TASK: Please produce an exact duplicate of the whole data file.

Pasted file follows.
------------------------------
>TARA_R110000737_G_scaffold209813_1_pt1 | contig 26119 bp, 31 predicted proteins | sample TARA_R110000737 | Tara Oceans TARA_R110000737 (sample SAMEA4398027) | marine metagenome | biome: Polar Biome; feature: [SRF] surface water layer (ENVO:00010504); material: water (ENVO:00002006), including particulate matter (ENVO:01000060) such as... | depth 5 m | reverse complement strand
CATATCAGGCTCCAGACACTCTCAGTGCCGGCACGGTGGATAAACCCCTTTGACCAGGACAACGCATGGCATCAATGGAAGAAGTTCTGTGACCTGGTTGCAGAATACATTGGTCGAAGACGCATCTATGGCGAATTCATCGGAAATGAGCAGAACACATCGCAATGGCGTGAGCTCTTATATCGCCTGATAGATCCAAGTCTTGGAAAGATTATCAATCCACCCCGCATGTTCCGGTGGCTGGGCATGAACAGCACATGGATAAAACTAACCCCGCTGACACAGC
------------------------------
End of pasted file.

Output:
>TARA_R110000737_G_scaffold209813_1_pt1 | contig 26119 bp, 31 predicted proteins | sample TARA_R110000737 | Tara Oceans TARA_R110000737 (sample SAMEA4398027) | marine metagenome | biome: Polar Biome; feature: [SRF] surface water layer (ENVO:00010504); material: water (ENVO:00002006), including particulate matter (ENVO:01000060) such as... | depth 5 m | reverse complement strand
CATATCAGGCTCCAGACACTCTCAGTGCCGGCACGGTGGATAAACCCCTTTGACCAGGACAACGCATGGCATCAATGGAAGAAGTTCTGTGACCTGGTTGCAGAATACATTGGTCGAAGACGCATCTATGGCGAATTCATCGGAAATGAGCAGAACACATCGCAATGGCGTGAGCTCTTATATCGCCTGATAGATCCAAGTCTTGGAAAGATTATCAATCCACCCCGCATGTTCCGGTGGCTGGGCATGAACAGCACATGGATAAAACTAACCCCGCTGACACAGC